Director: Kelly Reichardt
Starring: Jesse Eisenberg, Dakota Fanning, Peter Sarsgaard
Certificate: 15(112 mins)
UK release date: 29 August 2014
The BFI’s promotional material for Night Moves describes the film as a ‘taut political thriller’. I would be hesitant to describe it as taut, political or thrilling in essence: director Kelly Reichardt creates suspense rarely and subtly, but nonetheless effectively; and the subject matter is far more personal than it is political. The story centres on three radical environmentalists, Josh (Jesse Eisenberg), Dena (Dakota Fanning) and Harmon (Peter Sarsgaard). In what is a film of two halves, we see the lead up to and then the aftermath of their attempt to blow up a dam.
The first half of the film is composed largely of still-camera shots and there is minimal dialogue. This creates a slow and contemplative pace, but there is little to contemplate at this stage of the film. The only comment that gives any context to the group’s industrious activity to prepare their stunt is a remark that vast quantities of salmon are being killed so that people can ‘run their iPods every minute of the day’.
It is clear that the activists intend their endeavour to be a wake-up call to the damage caused to ecosystems by human greed; what they expect the immediate practical results to be is unclear and remains unarticulated throughout the film. However, whatever might have been the environmental and/or political effects of their exploits are dwarfed by a consequence that none of them predicted. It is the trio’s reactions to this that dominate the film’s second act, rather than a full assessment of the efficacy of their actions. Others proffer their opinions about what happened to the dam, for example Josh’s companions in the sustainable cooperative where he lives and works (although they do not know of his involvement): their discussion gives voice to the debate of whether the ‘theatre’ of such action and the attention it draws has any value when compared to the everyday efforts of, say, sustainable farming. But the film does not offer a platform for a full treatment of this question.
The first half becomes more interesting in retrospect. The workings (or not) of the consciences of each of the trio in the second half highlights the selfishness and single-mindedness of their initial attitudes. The lack of discussion of the potential fallout of their actions seems neglectful when they have to face up to the undesirable consequences of their behaviour.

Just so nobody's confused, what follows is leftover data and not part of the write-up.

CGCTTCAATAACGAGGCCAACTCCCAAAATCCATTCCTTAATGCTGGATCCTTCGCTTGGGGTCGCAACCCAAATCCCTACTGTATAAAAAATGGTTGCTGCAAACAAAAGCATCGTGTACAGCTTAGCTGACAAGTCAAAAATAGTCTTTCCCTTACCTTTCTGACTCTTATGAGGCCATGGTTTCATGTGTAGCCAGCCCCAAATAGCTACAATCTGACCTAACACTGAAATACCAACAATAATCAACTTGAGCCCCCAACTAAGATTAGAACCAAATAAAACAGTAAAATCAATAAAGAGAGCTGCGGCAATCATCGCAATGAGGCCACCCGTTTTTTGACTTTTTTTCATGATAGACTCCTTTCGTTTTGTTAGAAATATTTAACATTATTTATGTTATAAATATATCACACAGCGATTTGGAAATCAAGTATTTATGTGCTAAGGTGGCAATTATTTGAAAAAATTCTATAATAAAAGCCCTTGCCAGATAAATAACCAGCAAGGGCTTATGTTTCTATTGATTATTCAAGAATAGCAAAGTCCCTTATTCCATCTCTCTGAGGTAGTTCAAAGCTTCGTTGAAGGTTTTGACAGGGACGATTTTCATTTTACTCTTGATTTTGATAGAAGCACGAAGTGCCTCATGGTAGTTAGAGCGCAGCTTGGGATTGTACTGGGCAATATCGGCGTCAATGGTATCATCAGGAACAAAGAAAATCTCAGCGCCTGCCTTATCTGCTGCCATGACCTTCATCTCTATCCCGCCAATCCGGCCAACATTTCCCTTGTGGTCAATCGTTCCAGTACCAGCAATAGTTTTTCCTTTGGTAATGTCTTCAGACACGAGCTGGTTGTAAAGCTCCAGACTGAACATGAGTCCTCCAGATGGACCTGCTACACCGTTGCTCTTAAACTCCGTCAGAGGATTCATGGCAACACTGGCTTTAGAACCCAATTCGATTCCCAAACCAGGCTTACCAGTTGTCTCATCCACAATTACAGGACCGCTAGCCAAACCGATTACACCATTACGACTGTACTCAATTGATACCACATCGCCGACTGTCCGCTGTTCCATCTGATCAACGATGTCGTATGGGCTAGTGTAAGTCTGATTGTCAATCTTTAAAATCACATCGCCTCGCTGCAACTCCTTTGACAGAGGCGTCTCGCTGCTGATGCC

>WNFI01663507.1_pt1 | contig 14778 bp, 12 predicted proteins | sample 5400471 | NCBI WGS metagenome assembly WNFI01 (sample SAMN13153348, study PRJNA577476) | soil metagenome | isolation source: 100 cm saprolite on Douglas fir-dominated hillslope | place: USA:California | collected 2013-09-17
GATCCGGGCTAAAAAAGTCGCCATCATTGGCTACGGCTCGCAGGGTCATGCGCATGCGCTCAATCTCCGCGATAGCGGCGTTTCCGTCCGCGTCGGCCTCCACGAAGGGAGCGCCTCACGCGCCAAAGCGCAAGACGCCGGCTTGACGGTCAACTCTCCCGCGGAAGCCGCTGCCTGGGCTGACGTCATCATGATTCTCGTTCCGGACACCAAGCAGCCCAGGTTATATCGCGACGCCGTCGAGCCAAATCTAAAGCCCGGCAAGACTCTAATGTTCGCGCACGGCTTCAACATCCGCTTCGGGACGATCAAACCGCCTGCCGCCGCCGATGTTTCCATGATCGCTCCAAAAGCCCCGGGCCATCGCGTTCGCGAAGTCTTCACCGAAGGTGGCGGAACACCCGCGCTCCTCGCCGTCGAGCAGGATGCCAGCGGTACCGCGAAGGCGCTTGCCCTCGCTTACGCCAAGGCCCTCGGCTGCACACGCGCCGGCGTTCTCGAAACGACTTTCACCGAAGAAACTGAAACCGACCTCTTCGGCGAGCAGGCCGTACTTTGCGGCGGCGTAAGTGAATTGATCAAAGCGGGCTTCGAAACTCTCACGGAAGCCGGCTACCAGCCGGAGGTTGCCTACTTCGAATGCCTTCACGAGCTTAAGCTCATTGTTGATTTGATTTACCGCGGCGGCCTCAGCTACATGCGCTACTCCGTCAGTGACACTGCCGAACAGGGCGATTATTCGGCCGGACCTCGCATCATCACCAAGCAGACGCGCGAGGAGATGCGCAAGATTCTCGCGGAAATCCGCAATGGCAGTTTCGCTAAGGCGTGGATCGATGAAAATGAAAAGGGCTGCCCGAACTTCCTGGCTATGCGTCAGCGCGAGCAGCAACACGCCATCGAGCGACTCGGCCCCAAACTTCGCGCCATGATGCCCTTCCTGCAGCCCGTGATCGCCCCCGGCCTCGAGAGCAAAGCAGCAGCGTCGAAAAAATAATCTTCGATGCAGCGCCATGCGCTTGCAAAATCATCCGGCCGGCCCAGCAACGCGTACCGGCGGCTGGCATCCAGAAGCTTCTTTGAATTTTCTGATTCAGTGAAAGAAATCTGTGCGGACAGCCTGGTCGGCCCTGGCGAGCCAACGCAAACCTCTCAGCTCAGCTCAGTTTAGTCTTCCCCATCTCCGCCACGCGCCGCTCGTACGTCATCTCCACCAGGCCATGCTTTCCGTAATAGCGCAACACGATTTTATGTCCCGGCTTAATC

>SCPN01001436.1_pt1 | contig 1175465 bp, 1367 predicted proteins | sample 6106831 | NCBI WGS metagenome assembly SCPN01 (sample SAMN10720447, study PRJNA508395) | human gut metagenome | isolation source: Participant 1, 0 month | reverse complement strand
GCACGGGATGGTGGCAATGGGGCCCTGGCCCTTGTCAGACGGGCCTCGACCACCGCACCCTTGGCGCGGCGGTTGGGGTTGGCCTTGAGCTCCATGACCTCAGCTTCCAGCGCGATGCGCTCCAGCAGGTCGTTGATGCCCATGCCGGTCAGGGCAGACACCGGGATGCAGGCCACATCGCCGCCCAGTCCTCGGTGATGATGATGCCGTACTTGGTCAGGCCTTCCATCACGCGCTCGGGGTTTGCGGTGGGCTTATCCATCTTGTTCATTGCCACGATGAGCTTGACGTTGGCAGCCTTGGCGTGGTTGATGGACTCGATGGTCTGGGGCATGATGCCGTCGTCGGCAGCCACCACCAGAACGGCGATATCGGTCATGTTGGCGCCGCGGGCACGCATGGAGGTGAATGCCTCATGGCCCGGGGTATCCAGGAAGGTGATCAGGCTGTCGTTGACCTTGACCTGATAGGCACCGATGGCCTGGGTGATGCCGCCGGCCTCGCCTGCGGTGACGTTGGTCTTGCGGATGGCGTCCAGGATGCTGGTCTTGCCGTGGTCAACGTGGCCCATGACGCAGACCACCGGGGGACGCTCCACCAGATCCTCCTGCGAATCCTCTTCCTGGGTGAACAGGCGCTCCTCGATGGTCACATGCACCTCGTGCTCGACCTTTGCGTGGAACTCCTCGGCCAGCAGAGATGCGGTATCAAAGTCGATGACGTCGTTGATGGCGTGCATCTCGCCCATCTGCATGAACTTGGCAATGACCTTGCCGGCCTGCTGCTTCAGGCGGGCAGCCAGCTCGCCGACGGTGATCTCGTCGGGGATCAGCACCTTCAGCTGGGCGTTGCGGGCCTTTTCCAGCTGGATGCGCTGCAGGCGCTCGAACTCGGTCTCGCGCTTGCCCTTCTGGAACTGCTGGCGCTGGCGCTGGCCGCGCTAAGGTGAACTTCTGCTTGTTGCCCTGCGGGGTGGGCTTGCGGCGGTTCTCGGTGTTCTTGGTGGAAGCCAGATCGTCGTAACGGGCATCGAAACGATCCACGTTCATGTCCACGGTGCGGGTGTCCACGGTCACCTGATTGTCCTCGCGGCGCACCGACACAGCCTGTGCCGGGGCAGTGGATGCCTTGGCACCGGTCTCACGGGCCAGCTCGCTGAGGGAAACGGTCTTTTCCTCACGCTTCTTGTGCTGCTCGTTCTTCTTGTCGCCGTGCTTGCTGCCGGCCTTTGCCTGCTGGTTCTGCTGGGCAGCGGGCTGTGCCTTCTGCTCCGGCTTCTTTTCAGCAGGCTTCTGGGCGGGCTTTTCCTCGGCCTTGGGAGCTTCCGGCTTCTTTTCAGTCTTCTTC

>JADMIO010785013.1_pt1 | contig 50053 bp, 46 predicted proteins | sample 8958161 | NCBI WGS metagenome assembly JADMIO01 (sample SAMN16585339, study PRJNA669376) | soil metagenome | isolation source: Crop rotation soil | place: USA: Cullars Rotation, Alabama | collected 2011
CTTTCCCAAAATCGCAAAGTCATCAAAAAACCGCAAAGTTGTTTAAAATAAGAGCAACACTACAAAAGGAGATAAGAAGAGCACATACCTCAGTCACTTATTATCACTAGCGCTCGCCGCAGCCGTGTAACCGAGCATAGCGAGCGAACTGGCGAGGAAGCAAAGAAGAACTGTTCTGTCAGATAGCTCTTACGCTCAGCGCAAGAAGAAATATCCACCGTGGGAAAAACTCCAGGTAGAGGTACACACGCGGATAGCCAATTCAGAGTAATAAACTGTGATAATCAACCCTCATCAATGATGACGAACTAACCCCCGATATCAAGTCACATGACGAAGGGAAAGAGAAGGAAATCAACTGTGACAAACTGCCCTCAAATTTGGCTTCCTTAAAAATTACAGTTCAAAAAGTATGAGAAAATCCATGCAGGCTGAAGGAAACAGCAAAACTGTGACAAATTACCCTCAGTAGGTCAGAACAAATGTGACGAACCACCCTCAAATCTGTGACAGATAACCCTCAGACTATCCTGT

The somewhat one-dimensional characters we meet at the beginning are given more shape in the aftermath of the unexpected crisis. The portrait of Dena that the audience is led to paint is of a young girl in search of a cause through which she can rebel against her privileged background; her reaction to the events allows the camera to cut through her seemingly impervious exterior and reveal an inner turmoil that makes her more accessible. Josh shows initial signs of being similarly traumatised by the events themselves, but it is his response to Dena’s reaction that forms his character. Fanning and Eisenberg work well together from beginning to end as the nature of their relationship changes.
The film is certainly a slow burner, and gives one more to think about afterwards than during the film – whether you take that to be a positive or a negative is up to you. Do not expect from Night Moves an in-depth study of an environmental project, let alone any attempt to recruit its audience to any such cause. Instead the film raises (but does not answer) questions about the motivation and integrity of activists: where does the line lie between commitment and fanaticism? How does one decide whether to prioritise personal concerns or commitment to a cause – or even to override both – in the face of conflicting options? Are we culpable for the unforeseen consequences of our actions? And, if the value and dignity of human life is no longer the primary concern, where did things go wrong?
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